Presentations and discussion led by Kirsten Liegmann, Jennifer English, Ava Klinger and Kate Marnul
Transitioning towards a regenerative culture requires us to develop self-awareness and adept collaboration, conflict resolution and conscious decision making. Join us as we explore and refine our participatory design skills and learn tools for transformative self and social change. Apply Permaculture principles and concepts to enhance the productivity and quality of your project work, community organizing efforts, and interpersonal relationships. We will introduce and practice tools for self-assessment, asking for, giving, receiving and incorporating support and feedback, managing actions and promises, and group facilitation.
Biographies of Presenters and Discussion Leaders:
Andrew Langford is a recent immigrant to the USA coming here 18 months ago via 8 years living in Mexico and 57 years living in England. His permaculture career opened in 1985 following farm years and a 10 year, small-is-beautiful inspired livelihood as a workshop shoemaker. It was through Andrew’s efforts that the Permaculture Association of Britain grew to modest viability in the early 90’s and he was the UK’s first homegrown permaculture teacher since 1989. Bill Mollison acknowledged Andrew with the Permaculture Community Services Award in 1993. These days he specializes in the design of permaculture invisibles – the action learning Permaculture Diploma systems used in Britain, Spain, Israel, Italy, Germany and Austria are direct derivatives from his open-sourced designs and, most recently, these have found their way to the Americas where others are adapting them for local use. These same program designs have now morphed into degree programs with Gaia U, an un-institution founded jointly in 2004 by Andrew and partner extraordinaire, Liora Adler. Together Andrew and Liora live by the principle of ‘older and bolder’.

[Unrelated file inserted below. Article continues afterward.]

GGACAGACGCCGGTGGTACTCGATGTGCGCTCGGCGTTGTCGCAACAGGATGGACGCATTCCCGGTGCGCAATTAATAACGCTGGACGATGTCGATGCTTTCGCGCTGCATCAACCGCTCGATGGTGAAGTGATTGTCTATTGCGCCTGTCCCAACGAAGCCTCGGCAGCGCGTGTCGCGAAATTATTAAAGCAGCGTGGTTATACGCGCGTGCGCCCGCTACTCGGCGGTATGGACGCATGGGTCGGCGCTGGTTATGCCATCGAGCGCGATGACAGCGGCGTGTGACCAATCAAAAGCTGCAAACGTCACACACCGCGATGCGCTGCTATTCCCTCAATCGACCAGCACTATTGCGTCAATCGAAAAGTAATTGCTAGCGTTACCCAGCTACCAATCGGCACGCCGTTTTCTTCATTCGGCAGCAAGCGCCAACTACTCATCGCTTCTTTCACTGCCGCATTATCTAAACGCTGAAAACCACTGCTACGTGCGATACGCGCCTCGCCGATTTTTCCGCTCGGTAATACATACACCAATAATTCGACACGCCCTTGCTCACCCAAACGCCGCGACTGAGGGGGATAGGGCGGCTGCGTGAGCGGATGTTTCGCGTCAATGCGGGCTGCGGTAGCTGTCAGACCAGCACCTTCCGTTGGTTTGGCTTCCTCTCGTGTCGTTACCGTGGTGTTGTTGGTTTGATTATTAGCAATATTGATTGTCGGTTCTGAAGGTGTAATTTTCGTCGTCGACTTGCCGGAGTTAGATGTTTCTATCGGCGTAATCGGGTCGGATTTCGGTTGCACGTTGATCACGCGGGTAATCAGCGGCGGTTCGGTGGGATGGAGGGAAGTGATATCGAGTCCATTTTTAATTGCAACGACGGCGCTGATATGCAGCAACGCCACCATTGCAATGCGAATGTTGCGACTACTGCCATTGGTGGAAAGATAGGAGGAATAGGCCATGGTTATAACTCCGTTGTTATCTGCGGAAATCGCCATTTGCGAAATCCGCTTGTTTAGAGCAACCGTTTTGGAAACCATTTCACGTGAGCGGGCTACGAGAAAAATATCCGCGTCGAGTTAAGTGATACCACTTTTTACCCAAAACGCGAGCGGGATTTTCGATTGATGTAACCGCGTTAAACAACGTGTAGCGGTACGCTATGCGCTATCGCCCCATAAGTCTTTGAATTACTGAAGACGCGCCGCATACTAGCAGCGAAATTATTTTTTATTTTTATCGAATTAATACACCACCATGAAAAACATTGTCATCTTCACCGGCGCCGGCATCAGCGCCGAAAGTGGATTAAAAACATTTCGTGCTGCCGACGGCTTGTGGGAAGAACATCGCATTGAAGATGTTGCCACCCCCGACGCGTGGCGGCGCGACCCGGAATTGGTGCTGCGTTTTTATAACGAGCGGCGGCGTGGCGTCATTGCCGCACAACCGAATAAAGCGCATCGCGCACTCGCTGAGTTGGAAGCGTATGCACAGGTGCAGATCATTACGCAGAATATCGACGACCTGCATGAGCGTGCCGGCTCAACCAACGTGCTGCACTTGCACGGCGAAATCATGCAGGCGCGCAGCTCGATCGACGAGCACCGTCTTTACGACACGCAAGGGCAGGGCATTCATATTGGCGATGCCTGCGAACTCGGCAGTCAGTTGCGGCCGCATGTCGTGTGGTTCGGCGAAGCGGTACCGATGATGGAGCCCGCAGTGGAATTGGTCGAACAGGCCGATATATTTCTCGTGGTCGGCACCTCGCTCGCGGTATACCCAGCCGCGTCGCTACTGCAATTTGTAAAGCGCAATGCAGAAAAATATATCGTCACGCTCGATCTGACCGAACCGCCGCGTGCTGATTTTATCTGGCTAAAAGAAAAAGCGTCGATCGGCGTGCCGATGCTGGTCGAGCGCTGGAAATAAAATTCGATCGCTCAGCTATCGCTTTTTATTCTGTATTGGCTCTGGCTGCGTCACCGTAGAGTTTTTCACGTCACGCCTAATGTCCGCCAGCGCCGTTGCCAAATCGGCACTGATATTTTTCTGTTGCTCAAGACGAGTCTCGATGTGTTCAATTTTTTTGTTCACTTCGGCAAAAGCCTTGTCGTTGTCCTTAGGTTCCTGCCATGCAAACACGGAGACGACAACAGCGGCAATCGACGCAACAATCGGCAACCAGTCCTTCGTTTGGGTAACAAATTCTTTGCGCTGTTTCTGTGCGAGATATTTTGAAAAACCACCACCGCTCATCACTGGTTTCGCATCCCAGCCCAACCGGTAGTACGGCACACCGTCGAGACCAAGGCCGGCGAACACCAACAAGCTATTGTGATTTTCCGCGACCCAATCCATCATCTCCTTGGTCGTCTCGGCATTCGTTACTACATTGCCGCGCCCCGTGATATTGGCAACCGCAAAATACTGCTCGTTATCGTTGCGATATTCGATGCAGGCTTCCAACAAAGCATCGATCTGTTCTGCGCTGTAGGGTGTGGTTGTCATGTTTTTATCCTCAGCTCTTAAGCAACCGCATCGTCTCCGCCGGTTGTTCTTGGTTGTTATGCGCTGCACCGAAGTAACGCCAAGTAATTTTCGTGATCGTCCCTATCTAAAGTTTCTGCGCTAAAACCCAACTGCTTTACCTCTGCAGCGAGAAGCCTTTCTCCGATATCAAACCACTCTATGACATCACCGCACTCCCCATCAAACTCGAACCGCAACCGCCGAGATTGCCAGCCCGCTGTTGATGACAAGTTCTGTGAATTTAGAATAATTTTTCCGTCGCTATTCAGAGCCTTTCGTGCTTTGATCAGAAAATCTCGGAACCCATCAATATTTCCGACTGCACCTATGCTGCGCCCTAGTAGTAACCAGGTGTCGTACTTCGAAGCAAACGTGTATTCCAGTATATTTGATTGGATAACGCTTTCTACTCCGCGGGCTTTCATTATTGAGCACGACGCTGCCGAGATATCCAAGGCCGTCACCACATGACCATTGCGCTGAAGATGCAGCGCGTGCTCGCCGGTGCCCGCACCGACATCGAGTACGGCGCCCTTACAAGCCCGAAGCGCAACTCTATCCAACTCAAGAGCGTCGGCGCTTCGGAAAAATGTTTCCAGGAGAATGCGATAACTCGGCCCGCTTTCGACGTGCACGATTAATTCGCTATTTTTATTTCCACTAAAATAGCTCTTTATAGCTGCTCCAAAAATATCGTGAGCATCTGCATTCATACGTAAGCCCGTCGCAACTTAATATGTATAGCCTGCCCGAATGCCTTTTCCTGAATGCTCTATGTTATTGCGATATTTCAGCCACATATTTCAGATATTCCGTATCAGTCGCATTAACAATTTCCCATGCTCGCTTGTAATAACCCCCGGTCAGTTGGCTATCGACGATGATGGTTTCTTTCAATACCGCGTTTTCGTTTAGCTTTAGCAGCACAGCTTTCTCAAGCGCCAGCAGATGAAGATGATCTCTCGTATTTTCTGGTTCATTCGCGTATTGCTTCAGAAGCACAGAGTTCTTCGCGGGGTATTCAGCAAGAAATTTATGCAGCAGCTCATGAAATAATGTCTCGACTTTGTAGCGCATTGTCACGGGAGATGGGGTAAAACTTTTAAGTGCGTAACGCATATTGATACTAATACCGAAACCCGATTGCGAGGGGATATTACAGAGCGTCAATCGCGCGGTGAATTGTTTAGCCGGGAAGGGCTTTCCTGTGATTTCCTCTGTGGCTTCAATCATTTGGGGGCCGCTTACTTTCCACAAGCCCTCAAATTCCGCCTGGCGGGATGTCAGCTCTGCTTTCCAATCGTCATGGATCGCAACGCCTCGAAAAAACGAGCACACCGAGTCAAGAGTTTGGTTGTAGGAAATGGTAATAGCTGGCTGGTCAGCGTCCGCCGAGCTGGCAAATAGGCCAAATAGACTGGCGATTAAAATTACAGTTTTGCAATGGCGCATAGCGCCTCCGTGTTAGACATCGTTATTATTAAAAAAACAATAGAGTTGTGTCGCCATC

Kirsten Liegmann has served as Registrar and Director of Operations for Gaia University since 2007. In that capacity she created and implemented systems for every quadrant of the operation including accounting, finance, business development, regional center development, database design and student services. She has broad spectrum training in permaculture and sustainability, leadership and the development of invisible structures, with focus on whole system designs, complementary currencies, and governance models. She holds an MBA in Sustainable Management.
Jennifer Dauksha-English serves as Director of the Financial Permaculture Institute and has been teaching Permaculture since 2006. In 2004 Jennifer became involved with the development of Gaia University, where currently she serves as the Director of Advisory and Mentor Services, project manager of the International Diploma of Permaculture Design and facilitator of the Online Orientation. Jennifer holds an N.D. and a M.S. in Natural Health, a BA in Cultural Anthropology and Environmental Studies, a Diploma in Wildlife Management, a Post Graduate Diploma in Integrative Ecosocial Design, and 20 years experience leading events, projects and non-profits. Jennifer has lived for over a decade in a naturally built off-grid lodge on a Permaculture Farm.
Ava Klinger joined the Gaia University team in 2010 as an administrative assistant. This role has allowed her to wear many hats including admissions counselor, IT support, database management and development, operations, and marketing. Ava has a colorful background in dance, history, education, event planning, permaculture design, and group facilitation. She holds a BA in Humanities and Russian History from the University of Colorado at Boulder and is enrolled in the Gaia University Masters degree program in Integrative Ecosocial Design commencing this fall.
Kate Marnul is an ecological design practitioner who is experimenting with models of livestock, vegetative and fungal integration. She owns Briar Grove Farm, located in Southwest Michigan which emphasizes quality food production, community engagement and sound economics. Kate has apprenticed with many people in subjects spanning large-scale composting to agroecology. She is currently an associate of Gaia University in the B.Sc. program for Integrative Ecosocial Design.